YouTube has confirmed that it’s experimenting with a higher-quality 1080p option for Premium subscribers after some Reddit users noticed a new “1080p Premium” option in the quality settings menu. The option is currently available to “a small group of YouTube Premium subscribers,” according to Paul Pennington, a spokesperson for the company.
“1080p Premium is an enhanced bitrate version of 1080p which provides more information per pixel that results in a higher quality viewing experience,” said Pennington, adding that “there are no changes to the existing quality offerings for 1080p (HD) resolution on YouTube.” There have been concerns that YouTube is nerfing the standard 1080p mode to make the Premium version more appealing, but the statement implies that the company hasn’t made any changes.
While 1080p describes a video’s resolution, or the number of pixels that make up the image, there are more factors that go into overall video quality. Bitrate and color depth are also important factors and can even lend to good 1080p video looking better than bad 4K footage. Bitrate is often used to describe how much data is used to transfer each second of video.
For example, a 1080p Blu-ray can give you a maximum of 40 Mbps, which provides a pretty crisp image. Meanwhile, YouTube’s standard 1080p bitrate hovers between 8 and 10 Mbps and can be noticeably blockier than Blu-rays or the original exports. It also depends on what codec the video is compressed with, as some are more efficient than others and can produce better results with less data, often with costs elsewhere — it can be pretty complicated. (Also, bitrate isn’t entirely separate from resolution; how many pixels are in a video will play some factor in how much data you need to transmit it in an acceptable quality. If you want to go deep into the concept, here’s a pretty good explainer.)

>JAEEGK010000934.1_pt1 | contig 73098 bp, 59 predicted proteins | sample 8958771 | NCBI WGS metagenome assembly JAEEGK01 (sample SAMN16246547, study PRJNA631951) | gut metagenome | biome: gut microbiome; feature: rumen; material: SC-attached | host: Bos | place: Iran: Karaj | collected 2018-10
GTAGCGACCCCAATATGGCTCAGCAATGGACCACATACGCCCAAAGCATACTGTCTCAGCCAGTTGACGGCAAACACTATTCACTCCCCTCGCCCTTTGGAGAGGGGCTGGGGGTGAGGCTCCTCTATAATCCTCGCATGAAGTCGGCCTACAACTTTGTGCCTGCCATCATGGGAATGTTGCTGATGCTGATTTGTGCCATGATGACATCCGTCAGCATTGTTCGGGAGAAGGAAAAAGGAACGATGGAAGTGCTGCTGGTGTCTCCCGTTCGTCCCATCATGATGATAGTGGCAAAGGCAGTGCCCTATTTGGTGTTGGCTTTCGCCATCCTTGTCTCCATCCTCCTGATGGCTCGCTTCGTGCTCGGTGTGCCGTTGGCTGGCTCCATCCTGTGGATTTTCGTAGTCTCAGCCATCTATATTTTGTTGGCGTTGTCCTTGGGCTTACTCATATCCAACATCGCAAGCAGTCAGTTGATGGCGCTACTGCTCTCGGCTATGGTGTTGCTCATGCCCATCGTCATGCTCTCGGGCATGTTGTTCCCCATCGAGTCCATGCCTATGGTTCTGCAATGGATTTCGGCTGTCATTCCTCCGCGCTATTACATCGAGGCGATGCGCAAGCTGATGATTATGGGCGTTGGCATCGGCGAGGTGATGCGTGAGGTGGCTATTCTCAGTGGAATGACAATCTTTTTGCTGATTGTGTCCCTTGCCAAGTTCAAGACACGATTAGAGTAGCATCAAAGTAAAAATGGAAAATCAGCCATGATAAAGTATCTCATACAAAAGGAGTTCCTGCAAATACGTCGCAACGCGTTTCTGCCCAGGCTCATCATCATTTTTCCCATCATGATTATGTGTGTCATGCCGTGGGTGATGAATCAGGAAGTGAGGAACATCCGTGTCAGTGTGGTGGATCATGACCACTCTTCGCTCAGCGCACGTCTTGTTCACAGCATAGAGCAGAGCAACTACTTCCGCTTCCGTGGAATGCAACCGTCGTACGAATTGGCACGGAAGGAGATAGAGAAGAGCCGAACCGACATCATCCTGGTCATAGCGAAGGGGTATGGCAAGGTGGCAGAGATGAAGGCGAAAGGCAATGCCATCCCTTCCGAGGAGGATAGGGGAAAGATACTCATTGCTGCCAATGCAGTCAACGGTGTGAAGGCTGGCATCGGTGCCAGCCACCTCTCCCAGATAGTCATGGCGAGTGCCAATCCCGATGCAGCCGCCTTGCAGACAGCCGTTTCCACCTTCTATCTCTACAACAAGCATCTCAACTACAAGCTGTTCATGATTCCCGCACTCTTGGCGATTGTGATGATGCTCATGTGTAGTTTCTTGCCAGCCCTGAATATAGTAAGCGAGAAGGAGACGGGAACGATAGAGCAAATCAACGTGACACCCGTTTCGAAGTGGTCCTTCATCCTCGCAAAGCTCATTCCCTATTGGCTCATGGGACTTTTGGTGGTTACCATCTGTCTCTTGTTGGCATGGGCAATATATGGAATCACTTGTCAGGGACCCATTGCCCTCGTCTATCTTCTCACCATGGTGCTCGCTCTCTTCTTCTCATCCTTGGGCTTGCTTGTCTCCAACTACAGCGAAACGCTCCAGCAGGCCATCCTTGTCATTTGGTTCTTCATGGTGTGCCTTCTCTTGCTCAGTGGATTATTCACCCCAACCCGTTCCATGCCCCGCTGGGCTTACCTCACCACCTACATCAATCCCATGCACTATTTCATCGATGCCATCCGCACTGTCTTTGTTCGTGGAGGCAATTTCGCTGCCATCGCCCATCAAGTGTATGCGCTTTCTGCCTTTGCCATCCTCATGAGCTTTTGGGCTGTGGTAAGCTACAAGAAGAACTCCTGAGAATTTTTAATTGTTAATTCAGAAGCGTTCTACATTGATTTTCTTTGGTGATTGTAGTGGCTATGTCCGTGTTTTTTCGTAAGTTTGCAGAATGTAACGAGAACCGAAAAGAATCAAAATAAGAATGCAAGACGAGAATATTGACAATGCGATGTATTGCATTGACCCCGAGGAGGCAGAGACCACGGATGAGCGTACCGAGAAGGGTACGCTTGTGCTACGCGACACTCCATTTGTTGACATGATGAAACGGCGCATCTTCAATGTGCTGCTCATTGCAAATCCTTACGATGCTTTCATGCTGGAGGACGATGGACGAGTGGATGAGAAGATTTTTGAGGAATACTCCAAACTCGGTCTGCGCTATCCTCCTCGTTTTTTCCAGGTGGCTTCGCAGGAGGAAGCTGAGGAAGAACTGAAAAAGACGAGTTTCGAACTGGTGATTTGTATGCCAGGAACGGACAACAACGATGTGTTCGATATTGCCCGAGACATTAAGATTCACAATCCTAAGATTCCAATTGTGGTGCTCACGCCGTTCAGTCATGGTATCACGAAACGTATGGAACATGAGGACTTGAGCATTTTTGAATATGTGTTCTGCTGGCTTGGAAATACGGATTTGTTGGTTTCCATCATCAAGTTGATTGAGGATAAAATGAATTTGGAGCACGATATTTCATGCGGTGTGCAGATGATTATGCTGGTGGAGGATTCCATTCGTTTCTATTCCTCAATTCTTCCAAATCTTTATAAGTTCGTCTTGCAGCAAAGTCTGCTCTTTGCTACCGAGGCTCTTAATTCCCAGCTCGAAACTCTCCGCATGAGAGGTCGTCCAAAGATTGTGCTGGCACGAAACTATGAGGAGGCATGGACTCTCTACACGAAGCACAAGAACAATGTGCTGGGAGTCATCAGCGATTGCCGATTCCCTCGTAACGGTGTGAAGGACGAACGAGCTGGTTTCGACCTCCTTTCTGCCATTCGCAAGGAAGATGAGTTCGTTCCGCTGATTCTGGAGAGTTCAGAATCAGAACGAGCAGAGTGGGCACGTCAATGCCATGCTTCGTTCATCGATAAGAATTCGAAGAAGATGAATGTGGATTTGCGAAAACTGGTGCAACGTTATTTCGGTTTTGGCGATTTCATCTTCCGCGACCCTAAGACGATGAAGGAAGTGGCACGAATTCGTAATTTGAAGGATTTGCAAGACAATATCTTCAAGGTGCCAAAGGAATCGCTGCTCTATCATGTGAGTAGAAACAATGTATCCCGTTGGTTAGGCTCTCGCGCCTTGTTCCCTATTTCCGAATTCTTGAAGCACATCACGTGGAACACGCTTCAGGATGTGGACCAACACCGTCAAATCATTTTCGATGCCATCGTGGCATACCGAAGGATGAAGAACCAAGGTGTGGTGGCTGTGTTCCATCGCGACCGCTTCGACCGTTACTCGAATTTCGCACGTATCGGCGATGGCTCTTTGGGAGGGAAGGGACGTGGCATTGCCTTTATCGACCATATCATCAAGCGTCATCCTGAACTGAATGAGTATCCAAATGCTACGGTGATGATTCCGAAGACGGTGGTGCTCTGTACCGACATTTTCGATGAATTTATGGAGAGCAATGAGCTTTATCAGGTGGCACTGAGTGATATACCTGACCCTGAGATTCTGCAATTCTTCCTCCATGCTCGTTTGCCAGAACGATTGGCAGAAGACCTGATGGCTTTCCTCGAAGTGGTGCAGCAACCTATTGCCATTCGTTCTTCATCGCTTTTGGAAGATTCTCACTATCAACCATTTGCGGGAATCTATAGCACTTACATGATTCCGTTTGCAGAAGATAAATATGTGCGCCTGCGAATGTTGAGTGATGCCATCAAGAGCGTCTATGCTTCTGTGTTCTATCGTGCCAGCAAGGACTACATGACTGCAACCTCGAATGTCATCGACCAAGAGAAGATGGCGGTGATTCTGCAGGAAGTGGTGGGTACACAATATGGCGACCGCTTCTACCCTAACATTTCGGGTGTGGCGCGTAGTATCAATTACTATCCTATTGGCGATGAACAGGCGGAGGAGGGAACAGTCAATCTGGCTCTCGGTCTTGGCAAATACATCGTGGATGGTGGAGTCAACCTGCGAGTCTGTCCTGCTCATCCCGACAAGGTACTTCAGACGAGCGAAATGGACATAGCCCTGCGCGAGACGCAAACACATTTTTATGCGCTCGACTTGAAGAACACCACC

However, it’s generally accurate to say that video encoded with the same codec but at a higher bitrate will look better. That seems to be what YouTube’s doing — one Reddit user with access to the feature posted a screenshot of the company’s “Stats for Nerds” tool, which shows that the Premium 1080p option ran at around 13 Mbps versus 8 Mbps in the standard mode for the same video. However, it’s worth noting that YouTube usually uses variable bitrate encoding, meaning that the amount of data it uses will fluctuate a bit depending on what’s shown on screen.
The company didn’t immediately respond to The Verge’s request for comment on what the average premium bitrate would be.
The reason YouTube doesn’t just show you the original video file at its maximum bitrate is that doing so would be expensive, both for them and potentially for you, depending on your speed and data cap. The lower a video’s bitrate, and thus the lower its quality, the less bandwidth it takes up in the journey from YouTube’s servers to your screen. The 1080p Premium test indicates that YouTube could be willing to let people access more quality as long as they pay for the service.
This isn’t the first time YouTube has experimented with putting higher-quality video behind the Premium paywall. Last year, the company ran a test that made it so some people weren’t able to access 4K playback unless they were subscribers, a move that garnered a lot of pushback from the community. However, a lot of that came down to the fact that people were losing something they previously had access to for free. If YouTube truly is keeping the quality for the regular 1080p option the same, then the experiment is just adding a perk for paying customers.